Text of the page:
There's no doubt about it:?Dennis Lehane, an Irish working-class guy from Boston, can write gripping and deliriously convoluted tales of desperation, violence, and moral ambiguity.? One of the most successful novelists currently at work, Lehane has already seen two of his books turned into splendid films: Gone Baby Gone and Mystic River. Presently Martin Sorcese is rendering another Lehane creation into cinema: Shutter Island.? From the New York Times to the Seattle Times, the 42-year-old's hard-hitting fiction garners consistently laudable reviews. Lehane maintains his stride with his latest offering, The Given Day, a superb tale set mostly in his well-worn beat of multi-ethnic Boston.?
It's 1918 and the average cop earns a paltry wage that is ever more depreciated as the post-war cost of living escalates.? Most cops are family men and frustrated by their inability to care properly for their wives and children: "Twenty-nine cents an hour for a seventy-three hour week.? No overtime...The poor night guys were paid a flat two bits an hour and worked eighty-three hours a week."? Humiliation is compounded by rundown, disease-infested precinct buildings.? Labor unrest in numerous trades and industries is pervasive.? It's a time of radical politics, of the horrific flu epidemic, and of simmering racial and ethnic tensions.? It's also the time of Babe Ruth, still with the Boston Red Sox and beginning to demonstrate his legendary power at the plate.?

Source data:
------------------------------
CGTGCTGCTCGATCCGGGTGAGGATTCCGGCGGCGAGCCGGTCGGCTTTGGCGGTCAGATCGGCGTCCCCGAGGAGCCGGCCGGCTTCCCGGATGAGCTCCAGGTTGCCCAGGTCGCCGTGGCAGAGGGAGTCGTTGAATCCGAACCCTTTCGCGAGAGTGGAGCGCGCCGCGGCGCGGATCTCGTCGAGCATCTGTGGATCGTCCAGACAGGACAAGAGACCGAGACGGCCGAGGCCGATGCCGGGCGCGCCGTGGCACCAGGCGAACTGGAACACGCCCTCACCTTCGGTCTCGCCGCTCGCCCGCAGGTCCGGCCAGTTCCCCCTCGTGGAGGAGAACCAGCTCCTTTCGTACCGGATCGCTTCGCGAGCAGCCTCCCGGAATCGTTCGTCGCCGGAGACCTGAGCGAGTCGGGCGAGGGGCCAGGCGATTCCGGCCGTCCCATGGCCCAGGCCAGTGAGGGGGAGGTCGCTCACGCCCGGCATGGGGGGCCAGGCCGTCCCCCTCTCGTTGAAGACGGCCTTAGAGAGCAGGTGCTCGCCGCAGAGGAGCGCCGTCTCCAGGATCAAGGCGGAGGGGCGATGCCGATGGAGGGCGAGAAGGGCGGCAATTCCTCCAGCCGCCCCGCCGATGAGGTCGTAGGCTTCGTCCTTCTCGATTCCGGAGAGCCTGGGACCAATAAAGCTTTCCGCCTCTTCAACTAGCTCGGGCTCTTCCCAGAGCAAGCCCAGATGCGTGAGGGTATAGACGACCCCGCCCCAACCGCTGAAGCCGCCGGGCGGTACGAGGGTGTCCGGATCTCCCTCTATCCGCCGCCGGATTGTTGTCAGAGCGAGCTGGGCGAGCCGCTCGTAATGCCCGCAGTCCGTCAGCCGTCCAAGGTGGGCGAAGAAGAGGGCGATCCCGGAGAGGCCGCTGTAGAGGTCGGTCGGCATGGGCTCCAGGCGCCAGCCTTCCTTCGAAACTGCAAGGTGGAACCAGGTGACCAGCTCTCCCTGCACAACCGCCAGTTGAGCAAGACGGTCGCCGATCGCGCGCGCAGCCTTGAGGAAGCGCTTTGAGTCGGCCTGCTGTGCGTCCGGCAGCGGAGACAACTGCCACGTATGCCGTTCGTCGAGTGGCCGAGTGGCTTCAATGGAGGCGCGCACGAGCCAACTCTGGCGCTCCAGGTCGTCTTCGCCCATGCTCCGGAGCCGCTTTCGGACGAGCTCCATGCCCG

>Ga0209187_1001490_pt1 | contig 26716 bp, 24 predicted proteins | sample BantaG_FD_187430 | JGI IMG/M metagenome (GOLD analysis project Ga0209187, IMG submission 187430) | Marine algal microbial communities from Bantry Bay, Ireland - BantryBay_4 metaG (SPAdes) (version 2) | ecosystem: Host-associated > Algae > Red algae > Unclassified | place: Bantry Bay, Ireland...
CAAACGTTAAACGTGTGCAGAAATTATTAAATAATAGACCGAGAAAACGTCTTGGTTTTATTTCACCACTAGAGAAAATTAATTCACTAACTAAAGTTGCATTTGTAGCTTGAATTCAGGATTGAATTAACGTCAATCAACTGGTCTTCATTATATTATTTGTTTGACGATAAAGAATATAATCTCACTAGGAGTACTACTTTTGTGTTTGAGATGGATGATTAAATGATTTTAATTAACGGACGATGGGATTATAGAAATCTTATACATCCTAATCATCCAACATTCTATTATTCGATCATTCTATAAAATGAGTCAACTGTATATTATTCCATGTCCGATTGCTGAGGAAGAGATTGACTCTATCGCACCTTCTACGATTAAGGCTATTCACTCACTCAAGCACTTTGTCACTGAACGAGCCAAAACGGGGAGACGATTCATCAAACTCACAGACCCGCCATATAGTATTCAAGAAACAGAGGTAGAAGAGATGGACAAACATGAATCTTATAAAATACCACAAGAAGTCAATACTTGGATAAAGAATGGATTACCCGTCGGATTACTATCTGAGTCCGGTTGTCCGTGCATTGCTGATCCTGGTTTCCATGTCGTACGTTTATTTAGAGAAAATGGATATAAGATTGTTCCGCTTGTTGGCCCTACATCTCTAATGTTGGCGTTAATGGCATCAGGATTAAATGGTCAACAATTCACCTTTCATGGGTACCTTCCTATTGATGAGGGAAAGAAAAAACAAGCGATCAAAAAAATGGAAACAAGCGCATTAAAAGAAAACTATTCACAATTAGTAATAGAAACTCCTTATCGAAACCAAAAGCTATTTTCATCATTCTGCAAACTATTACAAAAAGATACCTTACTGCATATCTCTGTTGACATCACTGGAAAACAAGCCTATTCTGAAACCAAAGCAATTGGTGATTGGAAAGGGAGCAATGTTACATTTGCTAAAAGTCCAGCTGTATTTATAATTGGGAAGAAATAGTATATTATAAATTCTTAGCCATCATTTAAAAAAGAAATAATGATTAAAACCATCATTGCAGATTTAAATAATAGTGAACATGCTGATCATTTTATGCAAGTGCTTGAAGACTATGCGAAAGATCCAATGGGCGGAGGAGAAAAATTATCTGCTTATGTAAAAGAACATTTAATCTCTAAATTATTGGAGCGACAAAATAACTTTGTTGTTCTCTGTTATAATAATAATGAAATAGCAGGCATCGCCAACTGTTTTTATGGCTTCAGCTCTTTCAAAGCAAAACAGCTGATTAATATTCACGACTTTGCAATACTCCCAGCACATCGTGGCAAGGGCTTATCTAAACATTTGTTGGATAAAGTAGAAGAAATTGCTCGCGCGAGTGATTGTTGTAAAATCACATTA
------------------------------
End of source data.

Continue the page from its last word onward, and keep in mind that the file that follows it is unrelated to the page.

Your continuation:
Danny Coughlin is a tough young Boston cop and son of respected Police Captain Thomas Coughlin.? Danny is one of three sons born to Thomas and his wife.? The family is Irish Catholic to the bone. ?A stowaway on a ship that sailed from Ireland, Thomas came to Boston with nothing.? On that journey Thomas met another impoverished young Celt, Eddie McKenna, also looking to make his way in the New World.? When caught aboard, they're enslaved and set to work in the ship's miserable galley.? On arrival in Boston they outwit their captors and escape into the throngs of the streets.?
Both become seasoned cops and adapt to the lucrative mores of municipal graft. ?Thomas proves the more adept at Boston's intricate system of Ward politics, coming a long way from Ireland's destitution. He harbors high hopes for his sons.? Danny could make it up the ranks of the force but he shares the anger and resentment of his fellow cops.? He holds to a truth "he'd accepted since he could first walk: the system fucked the working man."? Thus Danny eschews a safe career path for the risky and controversial fight for a Police Union.
Another member of the Coughlin m